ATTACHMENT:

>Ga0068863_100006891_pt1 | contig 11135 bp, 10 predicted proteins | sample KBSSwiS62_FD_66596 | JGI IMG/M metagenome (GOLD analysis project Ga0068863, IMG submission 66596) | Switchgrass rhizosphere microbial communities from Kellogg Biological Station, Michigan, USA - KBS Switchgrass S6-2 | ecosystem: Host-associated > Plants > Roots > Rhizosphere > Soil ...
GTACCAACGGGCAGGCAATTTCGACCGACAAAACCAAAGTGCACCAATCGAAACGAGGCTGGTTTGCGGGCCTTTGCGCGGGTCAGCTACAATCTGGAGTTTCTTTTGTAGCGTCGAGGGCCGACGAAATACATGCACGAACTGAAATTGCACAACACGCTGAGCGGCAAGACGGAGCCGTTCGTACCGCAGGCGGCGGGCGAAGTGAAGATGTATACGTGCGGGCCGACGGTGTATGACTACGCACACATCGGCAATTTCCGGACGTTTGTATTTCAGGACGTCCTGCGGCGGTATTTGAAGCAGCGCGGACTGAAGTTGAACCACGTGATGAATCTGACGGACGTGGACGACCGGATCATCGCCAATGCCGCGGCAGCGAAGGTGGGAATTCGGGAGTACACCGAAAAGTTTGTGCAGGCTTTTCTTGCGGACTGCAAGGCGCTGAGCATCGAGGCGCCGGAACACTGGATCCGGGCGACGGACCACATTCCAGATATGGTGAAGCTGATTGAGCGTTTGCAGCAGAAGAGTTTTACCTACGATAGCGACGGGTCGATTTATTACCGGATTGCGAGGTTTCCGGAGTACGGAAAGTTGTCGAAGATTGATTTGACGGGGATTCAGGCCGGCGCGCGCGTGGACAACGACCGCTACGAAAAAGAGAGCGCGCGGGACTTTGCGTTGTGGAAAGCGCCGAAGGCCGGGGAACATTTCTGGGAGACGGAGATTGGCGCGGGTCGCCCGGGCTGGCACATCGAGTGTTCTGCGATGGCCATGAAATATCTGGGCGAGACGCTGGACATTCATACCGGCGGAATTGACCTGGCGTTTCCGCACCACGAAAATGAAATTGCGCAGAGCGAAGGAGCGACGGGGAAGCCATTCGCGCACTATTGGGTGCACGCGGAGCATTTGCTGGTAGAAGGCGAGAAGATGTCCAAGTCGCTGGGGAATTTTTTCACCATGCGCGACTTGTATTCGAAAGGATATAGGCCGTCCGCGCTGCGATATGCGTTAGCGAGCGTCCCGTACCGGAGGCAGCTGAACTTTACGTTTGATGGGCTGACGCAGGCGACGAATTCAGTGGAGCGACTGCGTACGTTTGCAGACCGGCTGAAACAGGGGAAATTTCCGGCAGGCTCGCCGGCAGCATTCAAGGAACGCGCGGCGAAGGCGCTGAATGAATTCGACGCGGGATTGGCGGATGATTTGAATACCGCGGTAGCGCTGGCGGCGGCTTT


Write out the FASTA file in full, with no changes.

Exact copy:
>Ga0068863_100006891_pt1 | contig 11135 bp, 10 predicted proteins | sample KBSSwiS62_FD_66596 | JGI IMG/M metagenome (GOLD analysis project Ga0068863, IMG submission 66596) | Switchgrass rhizosphere microbial communities from Kellogg Biological Station, Michigan, USA - KBS Switchgrass S6-2 | ecosystem: Host-associated > Plants > Roots > Rhizosphere > Soil ...
GTACCAACGGGCAGGCAATTTCGACCGACAAAACCAAAGTGCACCAATCGAAACGAGGCTGGTTTGCGGGCCTTTGCGCGGGTCAGCTACAATCTGGAGTTTCTTTTGTAGCGTCGAGGGCCGACGAAATACATGCACGAACTGAAATTGCACAACACGCTGAGCGGCAAGACGGAGCCGTTCGTACCGCAGGCGGCGGGCGAAGTGAAGATGTATACGTGCGGGCCGACGGTGTATGACTACGCACACATCGGCAATTTCCGGACGTTTGTATTTCAGGACGTCCTGCGGCGGTATTTGAAGCAGCGCGGACTGAAGTTGAACCACGTGATGAATCTGACGGACGTGGACGACCGGATCATCGCCAATGCCGCGGCAGCGAAGGTGGGAATTCGGGAGTACACCGAAAAGTTTGTGCAGGCTTTTCTTGCGGACTGCAAGGCGCTGAGCATCGAGGCGCCGGAACACTGGATCCGGGCGACGGACCACATTCCAGATATGGTGAAGCTGATTGAGCGTTTGCAGCAGAAGAGTTTTACCTACGATAGCGACGGGTCGATTTATTACCGGATTGCGAGGTTTCCGGAGTACGGAAAGTTGTCGAAGATTGATTTGACGGGGATTCAGGCCGGCGCGCGCGTGGACAACGACCGCTACGAAAAAGAGAGCGCGCGGGACTTTGCGTTGTGGAAAGCGCCGAAGGCCGGGGAACATTTCTGGGAGACGGAGATTGGCGCGGGTCGCCCGGGCTGGCACATCGAGTGTTCTGCGATGGCCATGAAATATCTGGGCGAGACGCTGGACATTCATACCGGCGGAATTGACCTGGCGTTTCCGCACCACGAAAATGAAATTGCGCAGAGCGAAGGAGCGACGGGGAAGCCATTCGCGCACTATTGGGTGCACGCGGAGCATTTGCTGGTAGAAGGCGAGAAGATGTCCAAGTCGCTGGGGAATTTTTTCACCATGCGCGACTTGTATTCGAAAGGATATAGGCCGTCCGCGCTGCGATATGCGTTAGCGAGCGTCCCGTACCGGAGGCAGCTGAACTTTACGTTTGATGGGCTGACGCAGGCGACGAATTCAGTGGAGCGACTGCGTACGTTTGCAGACCGGCTGAAACAGGGGAAATTTCCGGCAGGCTCGCCGGCAGCATTCAAGGAACGCGCGGCGAAGGCGCTGAATGAATTCGACGCGGGATTGGCGGATGATTTGAATACCGCGGTAGCGCTGGCGGCGGCTTT